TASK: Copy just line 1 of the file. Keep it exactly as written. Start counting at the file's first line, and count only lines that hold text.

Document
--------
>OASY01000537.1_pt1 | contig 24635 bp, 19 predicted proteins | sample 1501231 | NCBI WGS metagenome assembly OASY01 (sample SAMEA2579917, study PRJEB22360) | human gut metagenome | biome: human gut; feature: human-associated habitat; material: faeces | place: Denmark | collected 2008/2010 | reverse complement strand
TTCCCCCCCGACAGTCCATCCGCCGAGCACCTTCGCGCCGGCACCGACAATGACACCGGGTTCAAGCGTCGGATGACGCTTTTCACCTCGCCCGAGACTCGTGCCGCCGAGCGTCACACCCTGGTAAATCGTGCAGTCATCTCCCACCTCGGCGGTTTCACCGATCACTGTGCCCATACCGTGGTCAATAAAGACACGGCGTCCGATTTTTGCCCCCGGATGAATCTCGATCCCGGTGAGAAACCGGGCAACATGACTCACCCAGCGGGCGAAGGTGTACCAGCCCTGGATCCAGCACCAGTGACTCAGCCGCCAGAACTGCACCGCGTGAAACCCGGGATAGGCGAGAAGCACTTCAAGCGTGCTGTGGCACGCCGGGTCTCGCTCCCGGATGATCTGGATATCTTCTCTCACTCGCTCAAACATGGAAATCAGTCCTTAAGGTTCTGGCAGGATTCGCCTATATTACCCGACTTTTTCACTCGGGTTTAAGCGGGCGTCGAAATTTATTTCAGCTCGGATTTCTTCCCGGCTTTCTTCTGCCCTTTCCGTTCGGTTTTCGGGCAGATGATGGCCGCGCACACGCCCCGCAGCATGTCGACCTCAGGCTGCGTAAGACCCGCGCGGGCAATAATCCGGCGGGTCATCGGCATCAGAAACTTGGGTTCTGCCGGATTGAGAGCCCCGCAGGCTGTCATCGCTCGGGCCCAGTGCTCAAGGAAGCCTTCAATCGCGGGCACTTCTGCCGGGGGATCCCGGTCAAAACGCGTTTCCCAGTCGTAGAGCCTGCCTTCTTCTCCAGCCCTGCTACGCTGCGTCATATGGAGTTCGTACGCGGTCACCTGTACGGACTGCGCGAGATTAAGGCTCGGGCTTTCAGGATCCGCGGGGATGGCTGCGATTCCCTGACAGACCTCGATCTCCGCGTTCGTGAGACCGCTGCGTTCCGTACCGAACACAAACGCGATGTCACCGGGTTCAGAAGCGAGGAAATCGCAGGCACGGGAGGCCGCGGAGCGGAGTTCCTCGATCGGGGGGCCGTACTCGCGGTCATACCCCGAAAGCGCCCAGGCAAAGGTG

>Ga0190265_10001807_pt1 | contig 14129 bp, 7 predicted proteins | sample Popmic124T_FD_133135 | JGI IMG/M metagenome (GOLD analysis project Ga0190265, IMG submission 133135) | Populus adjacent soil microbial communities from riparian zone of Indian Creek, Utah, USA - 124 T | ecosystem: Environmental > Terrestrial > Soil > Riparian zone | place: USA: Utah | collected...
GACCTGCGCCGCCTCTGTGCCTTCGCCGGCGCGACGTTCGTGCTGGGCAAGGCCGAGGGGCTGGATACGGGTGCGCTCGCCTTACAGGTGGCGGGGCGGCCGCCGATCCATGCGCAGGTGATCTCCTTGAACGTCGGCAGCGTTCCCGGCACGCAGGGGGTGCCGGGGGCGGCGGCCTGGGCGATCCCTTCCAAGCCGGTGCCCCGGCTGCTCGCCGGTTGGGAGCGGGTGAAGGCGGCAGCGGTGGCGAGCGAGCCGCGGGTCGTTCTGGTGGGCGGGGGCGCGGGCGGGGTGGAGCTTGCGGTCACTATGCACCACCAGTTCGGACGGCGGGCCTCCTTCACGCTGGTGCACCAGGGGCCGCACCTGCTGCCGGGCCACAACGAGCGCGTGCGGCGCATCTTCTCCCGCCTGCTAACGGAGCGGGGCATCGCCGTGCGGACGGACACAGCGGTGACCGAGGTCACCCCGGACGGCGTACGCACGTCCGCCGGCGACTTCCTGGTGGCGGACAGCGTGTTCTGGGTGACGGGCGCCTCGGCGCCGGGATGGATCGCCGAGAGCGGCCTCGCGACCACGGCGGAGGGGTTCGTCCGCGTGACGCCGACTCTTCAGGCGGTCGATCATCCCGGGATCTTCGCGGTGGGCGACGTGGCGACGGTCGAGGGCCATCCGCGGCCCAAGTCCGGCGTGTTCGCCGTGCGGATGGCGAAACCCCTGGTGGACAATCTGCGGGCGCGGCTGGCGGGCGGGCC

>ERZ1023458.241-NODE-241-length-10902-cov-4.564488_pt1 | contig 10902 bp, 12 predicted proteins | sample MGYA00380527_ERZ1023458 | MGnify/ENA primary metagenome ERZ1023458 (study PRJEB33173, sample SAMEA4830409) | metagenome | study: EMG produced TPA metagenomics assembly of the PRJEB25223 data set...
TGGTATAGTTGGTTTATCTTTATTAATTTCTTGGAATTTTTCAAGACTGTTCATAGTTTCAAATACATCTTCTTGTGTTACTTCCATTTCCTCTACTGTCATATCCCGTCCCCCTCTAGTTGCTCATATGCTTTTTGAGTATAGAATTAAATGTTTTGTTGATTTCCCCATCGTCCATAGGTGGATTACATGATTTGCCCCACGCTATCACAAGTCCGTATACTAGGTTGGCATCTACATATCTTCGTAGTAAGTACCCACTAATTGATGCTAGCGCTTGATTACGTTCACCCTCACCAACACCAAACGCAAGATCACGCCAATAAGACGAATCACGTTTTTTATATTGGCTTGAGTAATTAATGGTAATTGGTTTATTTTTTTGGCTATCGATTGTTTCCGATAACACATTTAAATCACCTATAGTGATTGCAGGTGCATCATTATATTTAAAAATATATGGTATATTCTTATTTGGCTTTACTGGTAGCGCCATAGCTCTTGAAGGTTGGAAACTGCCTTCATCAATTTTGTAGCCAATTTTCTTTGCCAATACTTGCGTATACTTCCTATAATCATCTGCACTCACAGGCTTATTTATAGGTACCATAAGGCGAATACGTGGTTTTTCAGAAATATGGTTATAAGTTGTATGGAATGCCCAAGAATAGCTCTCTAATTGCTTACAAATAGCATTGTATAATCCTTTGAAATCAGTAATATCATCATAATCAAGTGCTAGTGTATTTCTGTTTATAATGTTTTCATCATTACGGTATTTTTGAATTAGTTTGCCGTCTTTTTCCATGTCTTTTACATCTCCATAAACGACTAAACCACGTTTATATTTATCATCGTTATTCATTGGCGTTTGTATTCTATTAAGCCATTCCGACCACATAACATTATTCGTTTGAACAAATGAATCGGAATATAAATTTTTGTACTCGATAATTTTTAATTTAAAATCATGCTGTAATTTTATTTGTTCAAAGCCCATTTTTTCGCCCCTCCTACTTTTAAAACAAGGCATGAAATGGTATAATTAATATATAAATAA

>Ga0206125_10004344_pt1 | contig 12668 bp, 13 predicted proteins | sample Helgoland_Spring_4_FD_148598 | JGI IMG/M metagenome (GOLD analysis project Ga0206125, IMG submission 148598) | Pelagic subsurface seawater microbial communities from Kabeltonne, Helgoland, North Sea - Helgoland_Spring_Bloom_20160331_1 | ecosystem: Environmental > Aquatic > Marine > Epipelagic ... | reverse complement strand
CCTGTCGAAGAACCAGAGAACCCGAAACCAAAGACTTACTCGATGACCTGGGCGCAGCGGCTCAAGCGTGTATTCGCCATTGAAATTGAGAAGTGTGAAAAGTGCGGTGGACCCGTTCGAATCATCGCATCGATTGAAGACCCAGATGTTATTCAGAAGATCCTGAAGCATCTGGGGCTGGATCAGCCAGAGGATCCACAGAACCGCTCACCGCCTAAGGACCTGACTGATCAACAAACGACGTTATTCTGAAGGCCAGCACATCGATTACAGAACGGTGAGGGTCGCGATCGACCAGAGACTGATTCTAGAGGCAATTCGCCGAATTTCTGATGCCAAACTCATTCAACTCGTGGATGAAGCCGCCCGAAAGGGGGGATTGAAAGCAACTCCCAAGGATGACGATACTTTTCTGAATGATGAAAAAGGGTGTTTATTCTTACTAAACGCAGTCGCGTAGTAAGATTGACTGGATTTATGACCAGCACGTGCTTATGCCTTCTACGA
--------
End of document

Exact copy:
>OASY01000537.1_pt1 | contig 24635 bp, 19 predicted proteins | sample 1501231 | NCBI WGS metagenome assembly OASY01 (sample SAMEA2579917, study PRJEB22360) | human gut metagenome | biome: human gut; feature: human-associated habitat; material: faeces | place: Denmark | collected 2008/2010 | reverse complement strand